Nitrogen, sulphur emissions from oilsands could be acting as fertilizer for trees
(Edmonton) When forest ecologist Ellen Macdonald interpreted data collected from forests around Fort McMurray, she got two surprises. Not only are emissions from oilsands operations having a positive effect on forest vegetation, so too is the dust that the oilsands operations stir up.
Because nitrogen and sulphur are released into the atmosphere by the oilsands industry, Macdonald expected to find what fellow researchers have noted elsewhere in the world when those elements rain down on forests.
“I was expecting to potentially see some negative effects on the forest, perhaps reduced lichen cover and reduced plant cover, and maybe reduced tree growth and vigour close to the oilsands,” said the researcher from the Department of Renewable Resources.
Instead, she saw an increased number of species in the undergrowth and an increased amount of cover, particularly in a trailing shrub that’s common to the area. She also noticed the sites still had high abundance of the common “reindeer lichen” species. Moreover, once Macdonald wrote up her findings for a chapter of the Wood Buffalo Environmental Association’s June 2015 report on forest health, she continued to look at how the poor, dry jack pine trees that predominated in the 25 forests where the study was conducted were doing.
Even though these trees are considered sensitive to the acidifying effects of nitrogen and sulphur, and were growing in sandy soil that’s not good at buffering those effects, they were growing quite well. Macdonald found that at some sites close to the oilsands development, the rate of recent tree diameter growth was up to 30 per cent greater than it had been before the oilsands development.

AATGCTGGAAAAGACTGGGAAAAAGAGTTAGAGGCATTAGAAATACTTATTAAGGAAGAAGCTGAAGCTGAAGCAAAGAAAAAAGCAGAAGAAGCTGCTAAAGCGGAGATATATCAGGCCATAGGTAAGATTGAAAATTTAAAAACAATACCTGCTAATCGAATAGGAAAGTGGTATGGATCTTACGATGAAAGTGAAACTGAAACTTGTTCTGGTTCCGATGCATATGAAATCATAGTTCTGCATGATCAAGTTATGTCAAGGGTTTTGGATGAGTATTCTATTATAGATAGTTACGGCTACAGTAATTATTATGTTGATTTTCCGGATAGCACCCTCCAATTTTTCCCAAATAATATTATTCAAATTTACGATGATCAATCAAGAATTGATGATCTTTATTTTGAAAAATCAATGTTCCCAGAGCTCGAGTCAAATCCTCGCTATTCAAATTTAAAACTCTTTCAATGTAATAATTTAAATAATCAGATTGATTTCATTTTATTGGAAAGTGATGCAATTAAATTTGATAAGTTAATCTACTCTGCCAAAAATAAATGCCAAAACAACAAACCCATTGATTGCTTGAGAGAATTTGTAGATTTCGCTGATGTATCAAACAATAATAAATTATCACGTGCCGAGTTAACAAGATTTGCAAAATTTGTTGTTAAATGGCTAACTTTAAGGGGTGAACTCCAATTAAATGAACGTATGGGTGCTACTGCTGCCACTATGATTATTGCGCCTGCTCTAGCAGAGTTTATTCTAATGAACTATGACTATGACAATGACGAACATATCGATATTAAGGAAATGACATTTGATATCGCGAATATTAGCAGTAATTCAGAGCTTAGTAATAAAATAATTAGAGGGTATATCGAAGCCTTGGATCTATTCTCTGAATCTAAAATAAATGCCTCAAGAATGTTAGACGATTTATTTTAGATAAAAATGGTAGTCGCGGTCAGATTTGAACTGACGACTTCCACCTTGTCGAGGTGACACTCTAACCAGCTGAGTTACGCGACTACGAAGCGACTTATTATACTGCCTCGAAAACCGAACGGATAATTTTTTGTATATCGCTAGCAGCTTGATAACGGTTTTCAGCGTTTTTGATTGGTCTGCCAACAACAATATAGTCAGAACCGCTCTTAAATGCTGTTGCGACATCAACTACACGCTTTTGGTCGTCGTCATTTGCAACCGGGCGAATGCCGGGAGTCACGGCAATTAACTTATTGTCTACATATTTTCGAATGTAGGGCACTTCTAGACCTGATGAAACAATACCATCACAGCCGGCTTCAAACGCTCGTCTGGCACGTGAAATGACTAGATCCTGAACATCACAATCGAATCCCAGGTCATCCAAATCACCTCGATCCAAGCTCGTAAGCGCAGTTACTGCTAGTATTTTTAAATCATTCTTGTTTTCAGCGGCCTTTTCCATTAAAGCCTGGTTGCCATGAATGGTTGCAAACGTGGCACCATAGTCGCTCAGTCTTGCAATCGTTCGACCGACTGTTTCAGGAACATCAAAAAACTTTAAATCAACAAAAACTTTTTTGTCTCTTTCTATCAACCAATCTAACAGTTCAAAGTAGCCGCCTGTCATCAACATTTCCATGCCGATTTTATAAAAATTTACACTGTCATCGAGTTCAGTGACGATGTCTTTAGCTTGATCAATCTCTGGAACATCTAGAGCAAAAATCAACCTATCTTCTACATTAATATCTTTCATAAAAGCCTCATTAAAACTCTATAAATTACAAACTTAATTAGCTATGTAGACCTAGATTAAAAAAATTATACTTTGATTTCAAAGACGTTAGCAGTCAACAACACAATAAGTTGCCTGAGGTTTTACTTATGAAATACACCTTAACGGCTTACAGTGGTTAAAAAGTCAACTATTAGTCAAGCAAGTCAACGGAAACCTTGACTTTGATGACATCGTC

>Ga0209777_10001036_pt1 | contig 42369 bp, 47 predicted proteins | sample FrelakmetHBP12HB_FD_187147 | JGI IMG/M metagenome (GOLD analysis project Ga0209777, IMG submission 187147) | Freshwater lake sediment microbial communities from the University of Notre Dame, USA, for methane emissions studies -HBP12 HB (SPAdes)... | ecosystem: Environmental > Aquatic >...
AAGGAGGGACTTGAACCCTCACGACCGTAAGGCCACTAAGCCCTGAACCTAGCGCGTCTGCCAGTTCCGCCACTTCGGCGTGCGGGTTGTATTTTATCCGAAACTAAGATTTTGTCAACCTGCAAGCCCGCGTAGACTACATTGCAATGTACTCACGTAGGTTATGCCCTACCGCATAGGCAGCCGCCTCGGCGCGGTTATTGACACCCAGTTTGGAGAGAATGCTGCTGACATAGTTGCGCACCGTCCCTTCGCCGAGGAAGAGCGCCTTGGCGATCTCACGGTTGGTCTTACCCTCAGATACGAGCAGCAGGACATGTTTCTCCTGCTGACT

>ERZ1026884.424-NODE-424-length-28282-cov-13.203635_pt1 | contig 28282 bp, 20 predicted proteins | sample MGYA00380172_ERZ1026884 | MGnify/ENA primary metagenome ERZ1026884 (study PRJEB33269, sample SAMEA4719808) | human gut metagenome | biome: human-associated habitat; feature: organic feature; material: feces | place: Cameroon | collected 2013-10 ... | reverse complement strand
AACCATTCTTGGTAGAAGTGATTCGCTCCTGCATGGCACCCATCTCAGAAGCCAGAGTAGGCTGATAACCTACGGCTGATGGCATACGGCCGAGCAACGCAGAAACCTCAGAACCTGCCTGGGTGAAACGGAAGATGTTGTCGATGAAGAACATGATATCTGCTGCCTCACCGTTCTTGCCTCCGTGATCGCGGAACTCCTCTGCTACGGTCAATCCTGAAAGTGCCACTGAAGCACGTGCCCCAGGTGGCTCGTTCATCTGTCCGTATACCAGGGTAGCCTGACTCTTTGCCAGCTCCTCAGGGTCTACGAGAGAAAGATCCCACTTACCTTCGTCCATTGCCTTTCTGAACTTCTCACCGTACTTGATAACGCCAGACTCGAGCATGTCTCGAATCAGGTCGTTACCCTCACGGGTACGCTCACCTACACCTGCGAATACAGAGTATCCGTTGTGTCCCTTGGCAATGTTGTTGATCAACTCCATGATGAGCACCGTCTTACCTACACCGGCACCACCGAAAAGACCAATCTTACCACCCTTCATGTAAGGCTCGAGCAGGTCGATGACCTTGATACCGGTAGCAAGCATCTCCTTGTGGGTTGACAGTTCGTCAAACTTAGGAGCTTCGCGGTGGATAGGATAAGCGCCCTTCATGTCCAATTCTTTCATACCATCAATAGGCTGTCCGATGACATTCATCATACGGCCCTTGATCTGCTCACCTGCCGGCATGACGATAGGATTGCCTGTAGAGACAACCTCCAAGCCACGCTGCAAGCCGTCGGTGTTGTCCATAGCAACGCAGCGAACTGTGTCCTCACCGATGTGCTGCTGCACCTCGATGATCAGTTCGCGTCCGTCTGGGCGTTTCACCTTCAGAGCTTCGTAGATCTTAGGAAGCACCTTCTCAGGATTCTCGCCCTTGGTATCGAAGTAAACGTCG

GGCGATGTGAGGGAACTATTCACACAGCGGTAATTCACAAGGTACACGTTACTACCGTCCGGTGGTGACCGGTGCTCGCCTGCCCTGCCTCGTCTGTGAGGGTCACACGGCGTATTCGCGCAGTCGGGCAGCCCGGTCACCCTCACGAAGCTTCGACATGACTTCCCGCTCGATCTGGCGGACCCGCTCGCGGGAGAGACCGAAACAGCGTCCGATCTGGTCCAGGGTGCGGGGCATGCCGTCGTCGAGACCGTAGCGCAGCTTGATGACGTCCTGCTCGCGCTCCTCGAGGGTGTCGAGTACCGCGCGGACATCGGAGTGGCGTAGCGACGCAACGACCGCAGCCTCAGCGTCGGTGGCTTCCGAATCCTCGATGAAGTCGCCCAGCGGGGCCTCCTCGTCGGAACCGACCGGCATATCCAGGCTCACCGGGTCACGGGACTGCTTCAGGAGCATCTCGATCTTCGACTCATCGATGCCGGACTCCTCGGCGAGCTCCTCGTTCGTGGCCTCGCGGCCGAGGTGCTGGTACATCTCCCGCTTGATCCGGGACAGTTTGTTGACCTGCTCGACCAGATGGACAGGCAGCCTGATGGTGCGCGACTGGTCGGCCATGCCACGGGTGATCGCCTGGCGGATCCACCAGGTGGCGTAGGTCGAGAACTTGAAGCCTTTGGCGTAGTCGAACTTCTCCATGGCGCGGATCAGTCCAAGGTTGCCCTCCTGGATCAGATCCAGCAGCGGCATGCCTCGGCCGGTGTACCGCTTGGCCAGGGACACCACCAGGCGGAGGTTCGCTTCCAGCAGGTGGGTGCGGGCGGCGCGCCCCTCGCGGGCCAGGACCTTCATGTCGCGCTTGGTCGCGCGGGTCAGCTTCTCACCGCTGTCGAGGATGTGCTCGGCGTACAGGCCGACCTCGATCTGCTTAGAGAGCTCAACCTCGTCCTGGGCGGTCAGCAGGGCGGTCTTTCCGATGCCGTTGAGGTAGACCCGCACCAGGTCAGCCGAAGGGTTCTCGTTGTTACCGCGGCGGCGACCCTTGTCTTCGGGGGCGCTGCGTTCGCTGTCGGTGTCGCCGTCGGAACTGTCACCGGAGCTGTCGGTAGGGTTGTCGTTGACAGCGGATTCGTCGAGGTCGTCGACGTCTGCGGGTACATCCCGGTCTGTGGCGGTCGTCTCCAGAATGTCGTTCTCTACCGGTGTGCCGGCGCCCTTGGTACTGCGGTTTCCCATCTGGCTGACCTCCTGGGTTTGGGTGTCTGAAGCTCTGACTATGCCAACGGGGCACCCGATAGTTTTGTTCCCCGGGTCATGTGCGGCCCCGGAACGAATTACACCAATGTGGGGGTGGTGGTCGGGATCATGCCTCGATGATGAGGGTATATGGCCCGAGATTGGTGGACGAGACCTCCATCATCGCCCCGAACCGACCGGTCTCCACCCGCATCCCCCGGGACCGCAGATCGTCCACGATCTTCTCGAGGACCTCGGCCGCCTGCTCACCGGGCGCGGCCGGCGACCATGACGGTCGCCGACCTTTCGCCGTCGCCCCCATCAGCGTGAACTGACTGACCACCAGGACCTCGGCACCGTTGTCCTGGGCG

The explanation for all this is twofold, Macdonald says.
Nitrogen and sulphur are actually nutrients, and if they don’t raise the soil’s acidity level too high, they can have a fertilizing effect. Meanwhile, researchers from the USDA Forest Service, who were also hired by the Wood Buffalo association to assist in other sections of the report, discovered that the dust created by the oilsands’ active mining operations was releasing base cations such as magnesium and calcium. Those cations (positively charged ions) neutralize the acidifying effect of the nitrogen and sulphur.
Cations are also nutrients and may themselves be contributing to the forests’ positive growth.
The research included data from 25 forest sites being monitored by the Wood Buffalo Environmental Association, located 13 to 130 kilometres from the oilsands, in all directions. Macdonald examined tree growth by using cores and measuring rings in the 10 years prior to oilsands development and found there were no underlying patterns of growth related to where the site was located.
She also looked at trees’ growth from 2000 to 2010 and found they were growing faster where there were high base cation deposits.
The results change our perspective on what kinds of impact the oilsands may be having, said Macdonald. But at this early stage, it’s not prudent to characterize that as good or bad, she said, because fertilization is not necessarily a good thing.
“I don’t want to say that it’s a good thing for the forest because it’s changing the forest,” she said. “If the forests started changing fundamentally and losing their lichen, that would be very bad for caribou who rely on things being the way they are.”
It might be 10 years before we get a handle on whether these fertilization effects are positive overall, said Macdonald.
In the meantime, she is studying other sites located at the edges of wetlands. It’s expected that the trees located there would catch a lot of the deposition of nitrogen and sulphur because they’re growing on land that’s higher than the wetlands and are more susceptible to the wind and what it carries.
Macdonald’s study is one of 12 chapters in Assessing Forest Health in the Athabasca Oil Sands Region, the Wood Buffalo Environmental Association’s 2015 summary of its ongoing forest health monitoring program.